Brown sees a lesson
in Capitol statuary
When Gov. Jerry Brown arrived in Mountain View for a speaking engagement Monday, he had on his mind two statues on the west pediment of the state Capitol building, architectural elements he said he “noticed for the first time” at a Christmas tree lighting ceremony last week.
“Have you ever stood on the west side, where the tree was and looked up at the facade of the building, where they have those guys on horses with an arrow?” he said.
According to a Smithsonian American Art Museum catalog, the sculptures are “Indian Being Attacked by a Bear” and “Indian Woman Being Attacked by a Buffalo.” Both are replicas of pieces originally installed in 1873 but removed – and lost or destroyed – during restoration of the Capitol in 1948. The replicas were installed in 1982, when Brown was governor before. The issue may find its way into next month’s State of the State address.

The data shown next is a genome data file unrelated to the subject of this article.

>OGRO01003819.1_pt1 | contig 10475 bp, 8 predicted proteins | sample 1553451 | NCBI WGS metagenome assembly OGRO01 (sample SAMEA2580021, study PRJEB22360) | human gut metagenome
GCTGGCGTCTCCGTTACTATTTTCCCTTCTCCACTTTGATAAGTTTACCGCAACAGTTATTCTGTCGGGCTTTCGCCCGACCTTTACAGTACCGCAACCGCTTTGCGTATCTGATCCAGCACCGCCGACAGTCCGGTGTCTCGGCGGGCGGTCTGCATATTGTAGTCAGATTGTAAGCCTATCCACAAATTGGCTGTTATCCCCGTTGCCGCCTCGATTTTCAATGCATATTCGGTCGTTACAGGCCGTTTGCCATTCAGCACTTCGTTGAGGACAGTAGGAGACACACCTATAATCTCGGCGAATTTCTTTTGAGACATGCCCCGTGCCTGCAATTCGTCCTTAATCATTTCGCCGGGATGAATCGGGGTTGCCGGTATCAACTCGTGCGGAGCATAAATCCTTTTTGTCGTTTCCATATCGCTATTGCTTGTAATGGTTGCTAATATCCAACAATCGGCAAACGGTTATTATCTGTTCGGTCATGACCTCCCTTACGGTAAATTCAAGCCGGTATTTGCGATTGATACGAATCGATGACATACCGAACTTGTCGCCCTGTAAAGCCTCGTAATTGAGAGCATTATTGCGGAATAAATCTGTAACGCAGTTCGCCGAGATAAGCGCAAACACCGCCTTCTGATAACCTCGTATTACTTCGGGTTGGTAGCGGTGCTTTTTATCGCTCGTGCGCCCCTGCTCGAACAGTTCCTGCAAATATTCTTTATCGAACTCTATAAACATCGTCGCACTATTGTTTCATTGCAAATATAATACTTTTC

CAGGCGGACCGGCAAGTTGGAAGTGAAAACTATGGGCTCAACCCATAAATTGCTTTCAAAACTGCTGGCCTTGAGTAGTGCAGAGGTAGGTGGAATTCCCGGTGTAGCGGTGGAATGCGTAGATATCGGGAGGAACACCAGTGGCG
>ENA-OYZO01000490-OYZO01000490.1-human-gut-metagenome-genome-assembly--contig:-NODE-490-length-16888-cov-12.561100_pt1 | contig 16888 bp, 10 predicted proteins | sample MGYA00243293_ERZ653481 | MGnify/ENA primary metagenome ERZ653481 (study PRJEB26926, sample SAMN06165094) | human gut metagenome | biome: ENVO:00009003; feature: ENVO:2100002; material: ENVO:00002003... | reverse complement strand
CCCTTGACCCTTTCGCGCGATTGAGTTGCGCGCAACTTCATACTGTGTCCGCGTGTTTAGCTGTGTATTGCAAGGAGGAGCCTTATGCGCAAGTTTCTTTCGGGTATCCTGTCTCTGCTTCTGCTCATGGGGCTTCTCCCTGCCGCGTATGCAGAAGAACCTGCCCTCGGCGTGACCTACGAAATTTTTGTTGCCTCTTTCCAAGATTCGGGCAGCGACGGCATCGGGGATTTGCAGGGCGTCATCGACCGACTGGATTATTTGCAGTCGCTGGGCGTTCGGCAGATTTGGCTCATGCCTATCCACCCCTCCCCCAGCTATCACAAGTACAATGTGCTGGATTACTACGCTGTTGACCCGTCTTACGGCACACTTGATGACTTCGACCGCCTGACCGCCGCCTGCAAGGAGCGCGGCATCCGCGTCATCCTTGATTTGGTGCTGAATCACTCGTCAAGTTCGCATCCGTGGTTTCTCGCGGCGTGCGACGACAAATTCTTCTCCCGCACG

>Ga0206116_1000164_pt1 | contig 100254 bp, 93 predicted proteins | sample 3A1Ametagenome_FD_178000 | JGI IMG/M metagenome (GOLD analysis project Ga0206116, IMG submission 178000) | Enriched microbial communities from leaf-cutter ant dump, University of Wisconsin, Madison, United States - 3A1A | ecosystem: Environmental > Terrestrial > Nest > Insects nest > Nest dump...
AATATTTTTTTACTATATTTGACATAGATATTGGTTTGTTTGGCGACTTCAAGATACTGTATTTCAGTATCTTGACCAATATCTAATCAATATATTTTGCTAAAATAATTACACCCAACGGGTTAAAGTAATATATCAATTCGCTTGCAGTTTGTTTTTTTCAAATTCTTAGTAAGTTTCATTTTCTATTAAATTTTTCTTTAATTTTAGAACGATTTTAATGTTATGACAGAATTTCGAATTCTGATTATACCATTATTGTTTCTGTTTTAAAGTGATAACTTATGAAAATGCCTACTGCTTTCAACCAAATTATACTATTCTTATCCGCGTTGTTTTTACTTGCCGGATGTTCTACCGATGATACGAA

“They’ll never do that in a new building, right? They have all these more functional buildings,” Brown said. “I think it’s just kind of interesting, so maybe in my State of the State I’ll explain why that’s significant … You know, the architecture expresses a certain view of the world. That’s a different view than the world today. So, it’s part of our collective learning here.”
South Gate officials blamed a clerical error for Controller John Chiang’s latest compilation of municipal pay showing a police sergeant receiving $486,044 in 2012. City officials say a typo turned a $33,399 one-time payment to the officer into $339,999 in the data reported to the controller. Chiang’s office changed the South Gate number. But it let stand the highest entry – $545,394 to Buena Park’s city manager. Officials said the pay included the retiring manager’s cashed-out sick time.